Vikings: Valhalla offers an entertaining escape from the winter blues | Television/Broadcast


“Vikings” was a massive hit for the History Channel, a cable network not exactly known for its high ratings. The series’ premiere in 2013 drew six million viewers, which is a crazy number then and now. People love historical action, and we’ve long been fascinated by the Viking Age, even though some facts and depictions in “Vikings” have irked pundits. After five and a half seasons on History, the second half of the final season landed at the end of 2020 on Amazon Prime Video. Now, just over a year later, the company is sailing to Netflix for ‘Vikings: Valhalla,’ jumping ahead 100 years but maintaining a similar aesthetic of warring tribes and fighting families (with a bit less mysticism).

Created and written by Jeb Stuart (an 80s/90s powerhouse with credits like “Die Hard” and “The Fugitive”), “Vikings: Valhalla” picks up a century after the original series, retracing the arc of some of the plus famous names from Nordic history, including Leif Erikson, Olaf Haraldsson and Freydís Eiríksdóttir. I can’t speak to the historical veracity of “Valhalla” (although I’m sure others will), but the show feels like it’s playing with real figures more than trying to teach viewers their real life, existing somewhere between reality and Viking fan-fic. It cleverly doesn’t take itself too seriously, forging character instead of worrying about sticking to text.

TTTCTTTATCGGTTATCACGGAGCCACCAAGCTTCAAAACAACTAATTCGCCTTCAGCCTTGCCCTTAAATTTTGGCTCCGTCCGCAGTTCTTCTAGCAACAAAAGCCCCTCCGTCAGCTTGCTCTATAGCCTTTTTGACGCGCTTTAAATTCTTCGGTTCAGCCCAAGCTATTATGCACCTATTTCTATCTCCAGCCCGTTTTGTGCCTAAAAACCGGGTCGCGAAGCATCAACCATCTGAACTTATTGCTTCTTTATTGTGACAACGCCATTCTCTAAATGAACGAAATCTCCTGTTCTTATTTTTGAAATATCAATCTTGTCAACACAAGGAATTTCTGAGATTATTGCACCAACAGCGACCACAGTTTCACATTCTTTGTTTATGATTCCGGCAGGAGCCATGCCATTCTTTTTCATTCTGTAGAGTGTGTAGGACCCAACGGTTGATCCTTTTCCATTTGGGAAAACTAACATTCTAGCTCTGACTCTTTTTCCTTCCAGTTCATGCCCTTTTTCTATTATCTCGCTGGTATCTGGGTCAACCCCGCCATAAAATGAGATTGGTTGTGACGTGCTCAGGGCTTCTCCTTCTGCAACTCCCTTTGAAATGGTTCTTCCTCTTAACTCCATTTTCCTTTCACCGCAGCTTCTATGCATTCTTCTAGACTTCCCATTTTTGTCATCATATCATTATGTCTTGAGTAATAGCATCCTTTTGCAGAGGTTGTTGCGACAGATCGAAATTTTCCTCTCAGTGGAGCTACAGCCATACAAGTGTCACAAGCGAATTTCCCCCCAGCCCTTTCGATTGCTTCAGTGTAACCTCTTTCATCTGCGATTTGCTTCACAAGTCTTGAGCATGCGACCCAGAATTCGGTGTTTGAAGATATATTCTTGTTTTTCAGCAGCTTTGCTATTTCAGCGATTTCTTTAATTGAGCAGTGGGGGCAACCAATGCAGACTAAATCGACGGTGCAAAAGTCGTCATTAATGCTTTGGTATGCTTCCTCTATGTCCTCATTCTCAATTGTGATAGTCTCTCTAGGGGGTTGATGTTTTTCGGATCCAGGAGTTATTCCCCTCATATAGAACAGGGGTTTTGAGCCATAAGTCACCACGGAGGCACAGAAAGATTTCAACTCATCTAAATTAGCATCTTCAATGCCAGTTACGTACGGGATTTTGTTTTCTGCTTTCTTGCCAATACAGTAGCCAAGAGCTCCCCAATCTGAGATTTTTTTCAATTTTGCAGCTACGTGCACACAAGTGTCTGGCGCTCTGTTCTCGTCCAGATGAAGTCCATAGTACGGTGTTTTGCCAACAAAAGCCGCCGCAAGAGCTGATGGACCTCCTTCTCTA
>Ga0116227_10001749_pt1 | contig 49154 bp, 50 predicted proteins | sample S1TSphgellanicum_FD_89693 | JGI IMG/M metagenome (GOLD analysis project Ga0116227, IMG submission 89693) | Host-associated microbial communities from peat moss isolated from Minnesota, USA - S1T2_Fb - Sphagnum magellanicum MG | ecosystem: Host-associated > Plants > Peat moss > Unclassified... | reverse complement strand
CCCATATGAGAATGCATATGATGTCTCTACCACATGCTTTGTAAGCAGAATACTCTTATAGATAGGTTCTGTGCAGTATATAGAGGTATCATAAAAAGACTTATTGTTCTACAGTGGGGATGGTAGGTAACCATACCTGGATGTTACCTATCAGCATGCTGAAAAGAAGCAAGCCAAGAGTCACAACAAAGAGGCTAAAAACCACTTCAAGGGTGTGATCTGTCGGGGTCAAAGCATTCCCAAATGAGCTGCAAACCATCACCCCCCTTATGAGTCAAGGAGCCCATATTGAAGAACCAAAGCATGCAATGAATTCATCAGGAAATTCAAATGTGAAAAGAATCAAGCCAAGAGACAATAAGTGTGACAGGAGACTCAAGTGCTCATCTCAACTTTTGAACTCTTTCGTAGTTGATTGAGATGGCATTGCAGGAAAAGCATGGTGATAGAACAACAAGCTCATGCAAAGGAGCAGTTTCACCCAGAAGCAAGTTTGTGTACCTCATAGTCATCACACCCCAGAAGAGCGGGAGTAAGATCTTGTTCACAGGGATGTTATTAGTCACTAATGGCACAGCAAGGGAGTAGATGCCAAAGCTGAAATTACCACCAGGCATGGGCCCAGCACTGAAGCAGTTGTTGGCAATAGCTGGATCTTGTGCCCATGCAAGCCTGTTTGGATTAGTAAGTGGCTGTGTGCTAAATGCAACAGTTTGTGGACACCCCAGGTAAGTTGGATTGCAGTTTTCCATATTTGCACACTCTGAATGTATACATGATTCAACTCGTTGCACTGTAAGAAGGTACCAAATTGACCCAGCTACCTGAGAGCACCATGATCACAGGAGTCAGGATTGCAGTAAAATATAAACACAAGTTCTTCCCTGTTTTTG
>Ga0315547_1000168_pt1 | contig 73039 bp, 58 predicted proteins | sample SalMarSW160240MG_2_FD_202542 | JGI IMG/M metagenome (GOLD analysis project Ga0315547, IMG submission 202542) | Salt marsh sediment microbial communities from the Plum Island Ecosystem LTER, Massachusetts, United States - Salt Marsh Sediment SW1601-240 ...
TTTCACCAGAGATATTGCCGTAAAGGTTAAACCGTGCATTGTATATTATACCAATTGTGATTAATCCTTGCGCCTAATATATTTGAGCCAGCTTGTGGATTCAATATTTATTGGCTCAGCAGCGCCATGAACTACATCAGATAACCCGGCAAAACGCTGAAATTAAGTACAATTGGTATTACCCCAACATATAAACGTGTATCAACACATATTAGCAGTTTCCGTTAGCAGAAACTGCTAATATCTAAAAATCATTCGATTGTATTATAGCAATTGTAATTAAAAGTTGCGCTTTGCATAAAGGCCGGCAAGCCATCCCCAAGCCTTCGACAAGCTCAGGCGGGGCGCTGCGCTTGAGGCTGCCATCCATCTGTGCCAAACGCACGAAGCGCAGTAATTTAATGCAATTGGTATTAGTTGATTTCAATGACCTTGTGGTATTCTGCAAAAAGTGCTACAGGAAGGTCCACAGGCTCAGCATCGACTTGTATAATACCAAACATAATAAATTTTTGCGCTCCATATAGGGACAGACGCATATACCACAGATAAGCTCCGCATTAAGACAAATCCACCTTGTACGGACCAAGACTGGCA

“Vikings: Valhalla” opens with the arrivals of Erikson (the charismatic Sam Corlett) and his sister Freydis (the excellent Frida Gustavsson) in Norway, navigating incredibly rough waters to get there from Greenland. This places them as strangers to strangers, allies of the Vikings with whom they will fight but also of another country. They come from a people who align themselves more with the gods of old than with the Christians of Scandinavia, including Harald Hardrada (future star Leo Suter), who plans to avenge his father’s death against the British. The King ordered the Vikings killed, and much of the first season is all about revenge, both large-scale and personal.


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